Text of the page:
Ida Builds Greatest Season 'Brick by Brick'

November 5, 2015

By Chip Mundy
Special for Second Half

IDA – As the greatest football season in Ida High School history rolls into the second week of the MHSAA playoffs, it could be said that winning isn’t even the best thing the Bluestreaks have done this year.

Winning certainly hasn’t been the most important thing they did this season.

With the community strongly backing the program throughout its undefeated season to date, which continues tonight in a Division 5 District Final at home against Dearborn Heights Robichaud, the team has given back – while building a collection of memories they will cherish no matter how long this history-making trip rolls on. 

From hosting a fundraiser that hit much closer to home than they anticipated, to welcoming back a beloved member of the program after a health scare – and all while putting together the most successful run in school history – Ida has had a season to remember, even as it works to add more moments before the run is done.

Supporting a new teammate

The regular-season finale was designated as a fundraiser for childhood cancer awareness, and the game against rival Erie-Mason raised more than $4,000 for the St. Baldrick's Foundation, a private institution in California that gives grants to children who are battling cancer.

“I had seen something on Facebook and looked into it and decided that we needed to do something other than just get ready for football games,” Ida coach Tom Walentowski said. “We scheduled our Game 9 as a gold-out game with one of our rivals, Erie-Mason, and we raised money for childhood cancer awareness. The kids got big into that.”

Unknown at the time of the decision to raise funds for childhood cancer awareness, Chloe Arnold, a 5-year-old resident of the Ida community, was battling leukemia.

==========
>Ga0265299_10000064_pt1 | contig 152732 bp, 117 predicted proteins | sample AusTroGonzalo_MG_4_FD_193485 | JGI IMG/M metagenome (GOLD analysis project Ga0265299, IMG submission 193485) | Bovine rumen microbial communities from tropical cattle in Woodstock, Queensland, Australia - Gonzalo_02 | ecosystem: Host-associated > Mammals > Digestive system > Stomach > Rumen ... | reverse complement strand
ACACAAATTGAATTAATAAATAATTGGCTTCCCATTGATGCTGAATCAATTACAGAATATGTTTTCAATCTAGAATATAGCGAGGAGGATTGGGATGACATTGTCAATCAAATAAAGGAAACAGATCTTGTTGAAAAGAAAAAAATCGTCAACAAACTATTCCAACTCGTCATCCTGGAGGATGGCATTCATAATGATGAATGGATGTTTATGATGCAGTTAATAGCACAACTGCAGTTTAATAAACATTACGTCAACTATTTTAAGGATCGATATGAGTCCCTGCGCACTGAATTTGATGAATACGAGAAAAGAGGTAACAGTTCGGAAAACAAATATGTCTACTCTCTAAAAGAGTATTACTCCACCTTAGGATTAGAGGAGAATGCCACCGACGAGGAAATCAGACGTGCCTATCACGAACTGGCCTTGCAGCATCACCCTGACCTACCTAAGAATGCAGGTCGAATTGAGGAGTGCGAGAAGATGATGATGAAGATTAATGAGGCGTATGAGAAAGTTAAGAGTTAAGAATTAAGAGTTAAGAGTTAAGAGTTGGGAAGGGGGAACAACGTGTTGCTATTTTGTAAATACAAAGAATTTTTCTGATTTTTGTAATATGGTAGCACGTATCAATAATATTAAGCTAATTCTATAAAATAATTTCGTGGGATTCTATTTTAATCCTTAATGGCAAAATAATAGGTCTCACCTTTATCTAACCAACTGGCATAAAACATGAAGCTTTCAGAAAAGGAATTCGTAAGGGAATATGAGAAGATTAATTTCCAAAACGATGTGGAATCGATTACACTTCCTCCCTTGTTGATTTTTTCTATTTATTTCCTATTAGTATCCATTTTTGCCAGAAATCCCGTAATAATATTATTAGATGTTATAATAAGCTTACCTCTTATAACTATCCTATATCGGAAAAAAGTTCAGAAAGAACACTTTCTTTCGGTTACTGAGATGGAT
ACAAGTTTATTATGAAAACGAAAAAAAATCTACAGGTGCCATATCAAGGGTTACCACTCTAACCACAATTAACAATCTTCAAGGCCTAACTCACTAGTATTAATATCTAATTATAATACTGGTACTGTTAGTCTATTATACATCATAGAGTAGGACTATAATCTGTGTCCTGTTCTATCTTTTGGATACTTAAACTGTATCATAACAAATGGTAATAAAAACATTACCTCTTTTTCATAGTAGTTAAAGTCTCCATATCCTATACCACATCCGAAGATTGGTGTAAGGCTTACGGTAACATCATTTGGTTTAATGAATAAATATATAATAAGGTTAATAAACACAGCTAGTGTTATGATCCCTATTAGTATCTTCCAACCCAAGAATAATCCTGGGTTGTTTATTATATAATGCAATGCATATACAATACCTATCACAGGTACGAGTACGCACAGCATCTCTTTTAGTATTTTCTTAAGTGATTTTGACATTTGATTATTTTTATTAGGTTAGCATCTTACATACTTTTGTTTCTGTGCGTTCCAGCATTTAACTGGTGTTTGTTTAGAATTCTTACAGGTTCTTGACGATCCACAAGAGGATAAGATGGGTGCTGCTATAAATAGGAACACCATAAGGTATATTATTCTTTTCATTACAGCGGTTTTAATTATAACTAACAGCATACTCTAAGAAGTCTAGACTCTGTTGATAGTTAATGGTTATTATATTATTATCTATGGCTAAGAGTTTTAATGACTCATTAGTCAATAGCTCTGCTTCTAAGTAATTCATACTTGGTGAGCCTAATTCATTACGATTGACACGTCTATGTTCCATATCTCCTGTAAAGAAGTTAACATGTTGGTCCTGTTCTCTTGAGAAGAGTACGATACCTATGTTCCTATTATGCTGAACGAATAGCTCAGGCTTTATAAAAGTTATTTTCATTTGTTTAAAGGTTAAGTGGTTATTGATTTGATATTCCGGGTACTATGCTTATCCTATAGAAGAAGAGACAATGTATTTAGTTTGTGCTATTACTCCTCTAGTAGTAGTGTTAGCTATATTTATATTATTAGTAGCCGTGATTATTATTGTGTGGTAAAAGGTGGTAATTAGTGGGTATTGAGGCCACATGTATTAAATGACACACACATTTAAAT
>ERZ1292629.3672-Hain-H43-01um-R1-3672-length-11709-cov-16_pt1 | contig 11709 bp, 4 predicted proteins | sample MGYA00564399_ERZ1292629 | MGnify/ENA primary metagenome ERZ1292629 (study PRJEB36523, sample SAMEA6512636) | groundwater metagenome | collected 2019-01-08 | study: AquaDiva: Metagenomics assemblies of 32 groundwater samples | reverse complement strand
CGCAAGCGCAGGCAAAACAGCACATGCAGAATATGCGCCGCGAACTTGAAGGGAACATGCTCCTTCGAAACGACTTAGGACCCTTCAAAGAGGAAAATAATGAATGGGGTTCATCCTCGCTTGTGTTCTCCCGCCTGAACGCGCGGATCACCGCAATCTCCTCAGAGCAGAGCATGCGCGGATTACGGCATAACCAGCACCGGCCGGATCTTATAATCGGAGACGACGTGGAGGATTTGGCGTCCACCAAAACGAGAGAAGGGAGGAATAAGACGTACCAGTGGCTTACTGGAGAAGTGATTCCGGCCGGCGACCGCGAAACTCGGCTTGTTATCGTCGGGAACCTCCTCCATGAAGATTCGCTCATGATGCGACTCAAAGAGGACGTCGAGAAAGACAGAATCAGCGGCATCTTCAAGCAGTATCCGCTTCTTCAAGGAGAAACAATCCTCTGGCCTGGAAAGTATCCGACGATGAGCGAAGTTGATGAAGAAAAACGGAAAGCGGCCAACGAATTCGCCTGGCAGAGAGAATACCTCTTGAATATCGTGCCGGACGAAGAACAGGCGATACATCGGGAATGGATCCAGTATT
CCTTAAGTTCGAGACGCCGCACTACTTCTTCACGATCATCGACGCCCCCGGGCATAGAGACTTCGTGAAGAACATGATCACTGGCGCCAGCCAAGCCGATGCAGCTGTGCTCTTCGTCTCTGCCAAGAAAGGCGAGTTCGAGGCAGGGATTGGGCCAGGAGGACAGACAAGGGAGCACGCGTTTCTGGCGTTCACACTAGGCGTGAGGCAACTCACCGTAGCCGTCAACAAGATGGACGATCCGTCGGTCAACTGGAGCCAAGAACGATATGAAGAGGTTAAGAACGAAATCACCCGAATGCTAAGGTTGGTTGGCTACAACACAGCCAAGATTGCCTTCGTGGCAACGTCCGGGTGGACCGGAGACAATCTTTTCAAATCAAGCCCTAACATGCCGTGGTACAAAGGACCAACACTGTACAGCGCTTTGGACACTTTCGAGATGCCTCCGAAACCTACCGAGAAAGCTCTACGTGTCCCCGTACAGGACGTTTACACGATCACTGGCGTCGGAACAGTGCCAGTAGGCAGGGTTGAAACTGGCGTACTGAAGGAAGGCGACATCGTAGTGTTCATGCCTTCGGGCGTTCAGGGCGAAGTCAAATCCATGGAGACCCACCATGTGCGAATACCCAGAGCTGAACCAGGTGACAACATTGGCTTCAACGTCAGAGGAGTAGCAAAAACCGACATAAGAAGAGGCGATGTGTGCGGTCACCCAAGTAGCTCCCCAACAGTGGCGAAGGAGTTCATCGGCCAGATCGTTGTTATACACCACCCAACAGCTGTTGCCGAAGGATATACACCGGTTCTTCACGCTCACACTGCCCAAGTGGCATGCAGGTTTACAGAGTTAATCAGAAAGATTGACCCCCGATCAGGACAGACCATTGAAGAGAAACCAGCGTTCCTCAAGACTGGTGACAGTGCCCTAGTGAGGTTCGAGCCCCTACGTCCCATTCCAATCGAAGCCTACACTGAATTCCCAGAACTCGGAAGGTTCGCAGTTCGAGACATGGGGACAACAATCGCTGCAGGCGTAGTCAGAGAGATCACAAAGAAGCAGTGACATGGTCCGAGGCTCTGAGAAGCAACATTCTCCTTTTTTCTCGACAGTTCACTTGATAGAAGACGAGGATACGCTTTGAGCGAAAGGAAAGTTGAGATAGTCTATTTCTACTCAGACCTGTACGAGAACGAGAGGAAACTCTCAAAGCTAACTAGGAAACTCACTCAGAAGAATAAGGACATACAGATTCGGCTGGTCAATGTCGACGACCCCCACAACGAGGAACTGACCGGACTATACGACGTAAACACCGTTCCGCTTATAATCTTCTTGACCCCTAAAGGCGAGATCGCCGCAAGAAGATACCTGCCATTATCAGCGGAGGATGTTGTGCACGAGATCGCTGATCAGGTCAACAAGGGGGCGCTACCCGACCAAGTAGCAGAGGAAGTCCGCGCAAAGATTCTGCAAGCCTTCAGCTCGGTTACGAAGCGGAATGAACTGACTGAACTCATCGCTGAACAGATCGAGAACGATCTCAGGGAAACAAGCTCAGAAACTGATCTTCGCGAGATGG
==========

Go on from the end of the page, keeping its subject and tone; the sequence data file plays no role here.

The close-knit Bluestreaks had room in their hearts to join another team. They joined Team Chloe. And in the regular-season finale, Team Chloe also was able to raise money through sales of merchandise.

One unique item was a helmet that had an Ida decal on one side and an Erie-Mason decal on the other. Players from both teams signed the helmets, which then were donated to Team Chloe for a silent auction that raised $665. A total of $2,315.42 was raised that night for Team Chloe.

“Gold is the color for cancer childhood awareness, and gold is in our school colors and it’s also in Erie-Mason’s school colors, so that’s why we decided that would be the game to do the gold-out,” Walentowski said. “We sold over 500 T-shirts. The kids were really into it.” 

The greatest season

Entering the 2011 season, Ida had made the playoffs just three times and finished a regular season undefeated just once – in 1971. The Bluestreaks suddenly have made making the postseason a habit, going 6-3 before losing in the first round in 2011, just missing the postseason at 5-4 in 2012 and then returning to the playoffs each of the past three seasons. Last year, the team finished 8-3, tying the program record for victories with its most since 1991.

That is quite a turnaround for a program that had just three winning seasons from 1999-2010. The reversal of fortunes has been impressive. Prior to 2013, Ida had never scored more than 259 points in a season. The Bluestreaks scored 346 in 2013 and 349 in 2014, and they already have scored 428 this year.

This isn’t just an offensive juggernaut, either. Ida has allowed only 87 points through 10 games.

When asked what has made the difference, Walentowski opened the door to the weight room, where the players were busy doing their lifting on a Monday afternoon, and simply said, “These guys.”

Ida steamrolled its first seven opponents by a combined score of 310-40. Then, in the eighth week, Ida was tested. The Bluestreaks trailed Hillsdale 7-0 at halftime and pulled out a 20-17 victory in double overtime.

“I think when you come out at halftime and you’re down 7-0 and you win the game, obviously that helps your confidence,” Walentowski said. “They never got rattled, they just went about their game.

“When you do that, it just reaffirms to them that you just keep playing your game and things will be fine.”

Ida completed the perfect regular season with a 63-7 victory over Erie-Mason and then won its first playoff game 35-23 over Ann Arbor Father Gabriel Richard. It was just the second home playoff game in school history, and tonight’s game will be the third.

“I love hearing all of our fans roar when we get a first down or a touchdown,” senior quarterback David Kolakowski said.

Needless to say, the Ida community has gotten behind the winning football team in a big way.

“We hear from a lot of coaches from other teams that they have never known a football team that had such a good community like we do,” senior guard/linebacker Mike Zlonkovicz said. “We drove into town on playoff day, and there was the score from every game on the light posts.

“It was really touching to see that. We’re not only representing the entire school but the entire town.”